It would have been a great Quebec bird to get, there haven’t been that many but surely that will change as Global Warming takes a firmer grip and their range expands north. Perhaps in ten years-time we will see the lovely woodland habitat of the L’Escapade trail hosting the species regularly.

It isn’t that long ago that Turkey Vulture was a scarce visitor to Quebec, now you see them everywhere although this year they seem less common. You rarely see them carrying prey items although, as scavengers, perhaps snack and not prey is a more descriptive term. The one below was at St-Lazare sand pits Thursday and had obviously plucked the dead squirrel from the road. Vultures have weak feet, they cannot even master Macramé for heaven’s sake, which is why this one was carrying lunch in its beak.

It didn’t seem too comfortable carrying the remnants of the squirrel and dropped it into thick vegetation. Then it bounced around looking for it, oblivious to us watching on.

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Incidentally, the sand pits are being worked by a couple of machines at the moment, naturally this affects the birding. One up side is that the shorebirds are being pushed onto the extensive roadside muddy edge, still not much variation on that front though, 14 Semipalmated Plovers recently was nice but where are the Pectoral Sandpipers?


196 today

All of Canada, including Quebec although they are a bit coy about it, celebrates the birthday of Queen Victoria today who, had she defied the odds and lived, would be causing a serious fire hazard with 196 candles on her Victoria sponge. To celebrate in our own way, Sandra and I had a little wander around Windmill Point on I’le Perrot and very nice it was too. I was hoping to find a Blackpoll Warbler, the site usually gets a few around now, but we missed them and gained both Canada and Wilson’s Warbler, I’m not complaining.

Had we lived a bit nearer to it I could have seen the site being a decent local patch. There is a good mix of habitat, the only truly lacking thing is extensive mud for shorebirds. It is popular with the public and access limited to some silly starting time although you can get in if you want. A couple of hours in the sun got us nearly 40 species, respectable given our late arrival. Apart from the two species mentioned, we didn’t find much else other than the stock summer species. One of them, an American Redstart, actually came down for a drink. I managed a few shots but I have yet to get what I would call decent images on one, they drink in light and always look scruffy.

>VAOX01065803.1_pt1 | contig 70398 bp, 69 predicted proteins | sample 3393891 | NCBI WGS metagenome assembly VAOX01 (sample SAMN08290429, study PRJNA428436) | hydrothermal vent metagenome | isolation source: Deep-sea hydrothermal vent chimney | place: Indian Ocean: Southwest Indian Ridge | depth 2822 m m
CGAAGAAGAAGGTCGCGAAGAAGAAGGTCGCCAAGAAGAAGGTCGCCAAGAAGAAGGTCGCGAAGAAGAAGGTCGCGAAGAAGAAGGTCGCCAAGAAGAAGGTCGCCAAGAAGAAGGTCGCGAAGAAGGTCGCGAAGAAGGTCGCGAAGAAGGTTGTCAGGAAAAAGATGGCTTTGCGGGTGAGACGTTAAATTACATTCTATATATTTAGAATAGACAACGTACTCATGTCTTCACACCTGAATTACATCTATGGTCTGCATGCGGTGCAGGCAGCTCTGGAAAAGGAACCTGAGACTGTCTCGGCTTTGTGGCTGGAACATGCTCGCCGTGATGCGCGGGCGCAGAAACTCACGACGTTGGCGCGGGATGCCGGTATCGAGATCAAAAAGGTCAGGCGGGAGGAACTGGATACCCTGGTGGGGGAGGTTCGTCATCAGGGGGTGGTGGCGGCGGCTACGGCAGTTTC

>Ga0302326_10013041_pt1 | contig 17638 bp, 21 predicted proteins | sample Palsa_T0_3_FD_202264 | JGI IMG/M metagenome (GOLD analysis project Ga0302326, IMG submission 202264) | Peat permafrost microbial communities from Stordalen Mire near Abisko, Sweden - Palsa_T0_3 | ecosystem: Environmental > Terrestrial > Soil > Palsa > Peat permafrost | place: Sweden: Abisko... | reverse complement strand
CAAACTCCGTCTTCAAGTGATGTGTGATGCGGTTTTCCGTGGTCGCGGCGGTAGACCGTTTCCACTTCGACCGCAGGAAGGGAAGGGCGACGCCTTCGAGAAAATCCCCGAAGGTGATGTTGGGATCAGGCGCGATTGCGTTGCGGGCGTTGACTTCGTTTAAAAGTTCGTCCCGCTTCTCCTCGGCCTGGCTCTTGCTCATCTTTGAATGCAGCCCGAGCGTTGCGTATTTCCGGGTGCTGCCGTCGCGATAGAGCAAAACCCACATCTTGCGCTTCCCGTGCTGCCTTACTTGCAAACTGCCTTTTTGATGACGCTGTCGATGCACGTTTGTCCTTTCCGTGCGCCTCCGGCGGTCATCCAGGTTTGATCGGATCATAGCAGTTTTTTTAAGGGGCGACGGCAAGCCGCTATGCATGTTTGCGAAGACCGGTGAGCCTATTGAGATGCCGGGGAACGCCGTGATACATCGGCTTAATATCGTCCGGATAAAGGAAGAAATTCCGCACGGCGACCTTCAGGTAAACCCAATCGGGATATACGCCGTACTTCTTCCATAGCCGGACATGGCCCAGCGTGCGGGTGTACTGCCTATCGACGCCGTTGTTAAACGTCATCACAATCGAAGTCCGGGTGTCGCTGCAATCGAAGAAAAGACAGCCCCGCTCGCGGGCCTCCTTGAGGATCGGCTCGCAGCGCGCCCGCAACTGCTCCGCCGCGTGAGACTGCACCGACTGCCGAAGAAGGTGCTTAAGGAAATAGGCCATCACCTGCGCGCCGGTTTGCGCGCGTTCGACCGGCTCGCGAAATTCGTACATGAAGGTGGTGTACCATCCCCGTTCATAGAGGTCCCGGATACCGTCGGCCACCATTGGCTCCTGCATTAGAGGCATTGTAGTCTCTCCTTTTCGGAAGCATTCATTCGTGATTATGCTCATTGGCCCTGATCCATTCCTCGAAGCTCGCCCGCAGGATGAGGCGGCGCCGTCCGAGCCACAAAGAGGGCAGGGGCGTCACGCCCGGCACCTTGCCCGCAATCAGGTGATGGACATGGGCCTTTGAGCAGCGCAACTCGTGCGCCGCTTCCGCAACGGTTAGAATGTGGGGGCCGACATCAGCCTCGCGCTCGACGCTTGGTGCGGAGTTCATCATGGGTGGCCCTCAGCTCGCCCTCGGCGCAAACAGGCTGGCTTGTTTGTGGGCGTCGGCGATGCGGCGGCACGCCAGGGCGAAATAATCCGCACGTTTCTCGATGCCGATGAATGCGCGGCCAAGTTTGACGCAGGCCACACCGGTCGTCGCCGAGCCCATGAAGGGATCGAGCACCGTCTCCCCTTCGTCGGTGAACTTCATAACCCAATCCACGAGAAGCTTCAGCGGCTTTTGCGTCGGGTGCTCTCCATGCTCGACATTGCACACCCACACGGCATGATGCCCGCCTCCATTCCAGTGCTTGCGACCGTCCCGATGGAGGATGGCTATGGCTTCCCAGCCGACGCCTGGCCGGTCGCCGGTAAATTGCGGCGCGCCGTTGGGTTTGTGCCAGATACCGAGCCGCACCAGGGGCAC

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Earlier in the day, well just after dawn actually, a spin around St-Lazare sand pits did little to enthuse and could best be described as ‘slow’. I did get a few shots of this Eastern Kingbird, another light-drinker at the best of times. These came out reasonably well though, I’m always happy to see them around for the summer.

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The garden feeders are cleaned and stowed and the poles all taped together using the tried and tested ‘duct tape’ method. It seems odd not having that garden focal point after twelve years of continuous feeding. The birds think so to and they fly out from the trees and try to land on the missing structure before perching up confused. Luckily just behind us the people feed too so they won’t go hungry. This Chipping Sparrow was another visitor looking for food.

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Not long now until we hit the road. I think we’ll miss the main migration but there will no doubt be a few good birds to enjoy as they find themselves in Nova Scotia when they were aiming for Arizona! There has been a Little Egret recently on Cape Sable Island, it might stick (if it’s not already gone), so I suspect that I’ll find myself at Daniel’s Head before long after arrival.


Ear today, gone…

Chucking it down outside, which is a great thing as we are a bit on the dry side at present, but it has stopped, well ok slowed down the birding a bit. I still got to the pits just after dawn today but the heavy precipitation limited my looking. I was hoping that we’d be sharing the warbler fall that is happening just 20km away, no indication so far and it is likely that our micro-climate isn’t going to produce migrants on the same scale as the one on the south side of the St-Lawrence River, it’s happened that way before.

Has anyone any experience of using, or know a user of The Songfinder? A pricy little device but one that I am becoming increasingly interested in. Age is a pig, we know that and, while suffering our body parts heading south is not too bad, losing the top end of our aural range is a disaster for a birder. I knew my range was going but I hadn’t realised how far until I birded a few times with Greg Rand. His birding ears are possibly the best I’ve encountered. Mine used to be pretty good too, sparrows burping at 2000 feet and all that, but now, standing next to him when he’s hearing a higher range or even within range but distant birds, well I’m not too proud to look for solutions.

My hearing actually deteriorated when I worked for about 11 months in a room with upwards of 12 noisy freezer units. I tried to stay out as much as possible but the nature of the work tended to keep me inside. I complained to the buildings manager and even got disciplined for it, I even had to apologise for complaining but had the last laugh when he was fired for stealing. The exposure to constant noise has left me with tinnitus which doesn’t help the birding. Luckily I kept the emails so, if I do decide to engage the services of a good lawyer, at least I have the evidence to take it forward.